August was the worst month for global financial markets in several years as sentiment was hit by a conjunction of factors which the markets collectively interpreted as a global deflationary shock. The events included the re-emergence of a decline in the price of oil and other commodities, a surprise currency move coupled with soft economic statistics from China and, finally the ongoing nervousness about when the Federal Reserve will lift interest rates in the USA.
The latter is not new news. What this means is the USA is strengthening, China is weakening and commodities are falling. In the scheme of things there is no economic reason for global market falls but nervousness and irrationality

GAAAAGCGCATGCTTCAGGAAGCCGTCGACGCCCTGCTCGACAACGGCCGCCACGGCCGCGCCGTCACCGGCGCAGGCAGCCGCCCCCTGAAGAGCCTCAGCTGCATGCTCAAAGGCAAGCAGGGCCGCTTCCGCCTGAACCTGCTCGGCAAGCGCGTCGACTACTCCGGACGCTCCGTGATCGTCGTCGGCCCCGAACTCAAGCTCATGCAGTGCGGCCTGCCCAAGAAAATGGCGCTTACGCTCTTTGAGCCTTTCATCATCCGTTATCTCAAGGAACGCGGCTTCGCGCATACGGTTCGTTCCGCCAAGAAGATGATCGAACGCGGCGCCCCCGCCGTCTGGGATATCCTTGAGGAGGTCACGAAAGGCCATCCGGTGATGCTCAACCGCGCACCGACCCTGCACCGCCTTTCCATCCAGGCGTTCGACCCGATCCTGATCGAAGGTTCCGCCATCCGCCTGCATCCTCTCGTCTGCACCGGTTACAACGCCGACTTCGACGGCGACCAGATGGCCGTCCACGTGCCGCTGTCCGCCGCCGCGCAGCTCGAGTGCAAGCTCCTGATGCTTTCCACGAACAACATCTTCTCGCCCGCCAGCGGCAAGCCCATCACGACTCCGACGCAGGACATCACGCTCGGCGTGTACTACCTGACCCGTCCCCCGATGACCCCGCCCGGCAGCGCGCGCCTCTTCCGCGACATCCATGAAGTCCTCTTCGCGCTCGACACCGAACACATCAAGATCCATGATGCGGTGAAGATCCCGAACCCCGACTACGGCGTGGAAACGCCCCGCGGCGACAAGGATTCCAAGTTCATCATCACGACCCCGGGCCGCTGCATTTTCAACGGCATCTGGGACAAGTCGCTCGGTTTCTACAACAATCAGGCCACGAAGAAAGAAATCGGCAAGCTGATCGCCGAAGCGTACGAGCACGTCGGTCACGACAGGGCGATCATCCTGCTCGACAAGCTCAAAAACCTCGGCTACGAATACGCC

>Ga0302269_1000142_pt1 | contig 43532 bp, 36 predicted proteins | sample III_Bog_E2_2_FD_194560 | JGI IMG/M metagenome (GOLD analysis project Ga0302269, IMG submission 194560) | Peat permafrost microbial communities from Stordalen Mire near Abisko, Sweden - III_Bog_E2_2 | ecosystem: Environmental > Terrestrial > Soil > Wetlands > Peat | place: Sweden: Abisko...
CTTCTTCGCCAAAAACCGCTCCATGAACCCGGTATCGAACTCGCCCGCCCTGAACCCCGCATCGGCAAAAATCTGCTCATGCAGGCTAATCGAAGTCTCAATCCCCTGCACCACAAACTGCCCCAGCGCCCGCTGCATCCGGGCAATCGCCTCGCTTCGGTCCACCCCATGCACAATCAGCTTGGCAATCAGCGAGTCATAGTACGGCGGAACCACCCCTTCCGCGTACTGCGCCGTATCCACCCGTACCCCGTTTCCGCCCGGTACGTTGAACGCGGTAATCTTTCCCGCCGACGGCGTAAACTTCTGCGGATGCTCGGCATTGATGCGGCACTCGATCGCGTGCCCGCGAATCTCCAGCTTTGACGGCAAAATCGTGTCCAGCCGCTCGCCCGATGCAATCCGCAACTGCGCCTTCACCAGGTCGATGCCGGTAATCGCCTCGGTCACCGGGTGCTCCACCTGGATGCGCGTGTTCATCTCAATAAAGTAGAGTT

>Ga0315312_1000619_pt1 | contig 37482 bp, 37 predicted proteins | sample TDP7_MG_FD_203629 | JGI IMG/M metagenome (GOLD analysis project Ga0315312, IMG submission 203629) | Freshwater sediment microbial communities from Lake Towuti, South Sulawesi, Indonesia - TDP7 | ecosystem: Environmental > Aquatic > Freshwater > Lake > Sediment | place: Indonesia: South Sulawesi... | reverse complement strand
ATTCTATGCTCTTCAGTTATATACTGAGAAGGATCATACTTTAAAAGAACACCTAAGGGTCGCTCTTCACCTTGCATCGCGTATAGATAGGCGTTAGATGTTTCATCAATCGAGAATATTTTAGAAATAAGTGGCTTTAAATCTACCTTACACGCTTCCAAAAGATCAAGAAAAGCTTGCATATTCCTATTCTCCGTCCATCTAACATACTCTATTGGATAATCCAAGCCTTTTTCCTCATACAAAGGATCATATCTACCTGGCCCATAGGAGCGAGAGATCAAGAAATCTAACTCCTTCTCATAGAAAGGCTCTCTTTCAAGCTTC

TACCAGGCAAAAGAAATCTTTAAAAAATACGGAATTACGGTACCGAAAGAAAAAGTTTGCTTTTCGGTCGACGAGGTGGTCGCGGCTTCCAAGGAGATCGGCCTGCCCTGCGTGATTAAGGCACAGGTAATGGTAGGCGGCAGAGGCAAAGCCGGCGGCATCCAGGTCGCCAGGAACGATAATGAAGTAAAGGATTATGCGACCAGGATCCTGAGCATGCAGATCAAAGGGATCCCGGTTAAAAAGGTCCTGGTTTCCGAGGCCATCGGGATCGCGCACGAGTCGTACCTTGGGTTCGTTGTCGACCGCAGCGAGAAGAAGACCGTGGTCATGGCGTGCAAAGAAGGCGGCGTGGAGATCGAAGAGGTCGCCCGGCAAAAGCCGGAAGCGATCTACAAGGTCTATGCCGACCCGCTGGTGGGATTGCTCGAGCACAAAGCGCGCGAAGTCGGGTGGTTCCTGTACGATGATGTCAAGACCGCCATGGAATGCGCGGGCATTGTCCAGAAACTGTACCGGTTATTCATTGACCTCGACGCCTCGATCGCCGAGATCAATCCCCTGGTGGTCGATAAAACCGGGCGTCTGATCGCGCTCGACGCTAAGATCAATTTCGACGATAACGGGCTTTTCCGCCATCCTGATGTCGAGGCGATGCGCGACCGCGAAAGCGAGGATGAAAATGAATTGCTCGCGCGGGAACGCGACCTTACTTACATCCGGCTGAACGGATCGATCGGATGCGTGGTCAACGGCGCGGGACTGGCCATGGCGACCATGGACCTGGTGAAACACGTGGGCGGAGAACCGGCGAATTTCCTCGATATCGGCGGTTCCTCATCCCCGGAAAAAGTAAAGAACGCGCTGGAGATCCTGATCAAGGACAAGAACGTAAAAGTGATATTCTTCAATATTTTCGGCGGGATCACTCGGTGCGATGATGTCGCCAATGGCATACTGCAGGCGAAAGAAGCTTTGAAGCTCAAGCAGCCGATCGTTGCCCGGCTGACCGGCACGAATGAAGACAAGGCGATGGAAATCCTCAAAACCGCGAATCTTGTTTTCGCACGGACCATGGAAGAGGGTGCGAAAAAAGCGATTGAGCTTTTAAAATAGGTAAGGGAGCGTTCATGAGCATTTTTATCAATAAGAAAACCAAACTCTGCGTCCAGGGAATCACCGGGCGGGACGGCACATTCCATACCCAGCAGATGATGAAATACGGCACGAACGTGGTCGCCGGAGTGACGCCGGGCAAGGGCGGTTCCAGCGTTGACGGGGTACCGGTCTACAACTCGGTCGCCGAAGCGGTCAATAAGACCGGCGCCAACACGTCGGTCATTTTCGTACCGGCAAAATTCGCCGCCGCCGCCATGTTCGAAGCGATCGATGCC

drives short term behaviour. Portfolios in professional hands are no doubt seeking better value today. Overall equity markets have fallen across the board, especially among the emerging markets, and volatility has spiked sharply higher. The extreme volatility and dramatic reactions to economic news suggest the markets are pricing more off fear than off fundamentals. Economic data from the US released in August confirmed ongoing modest economic recovery with low inflation.
The Australian economy recorded modestly positive real GDP growth in the second quarter driven by consumer spending. The Reserve Bank left the cash rate unchanged at 2% at its Board Meeting on 2 September.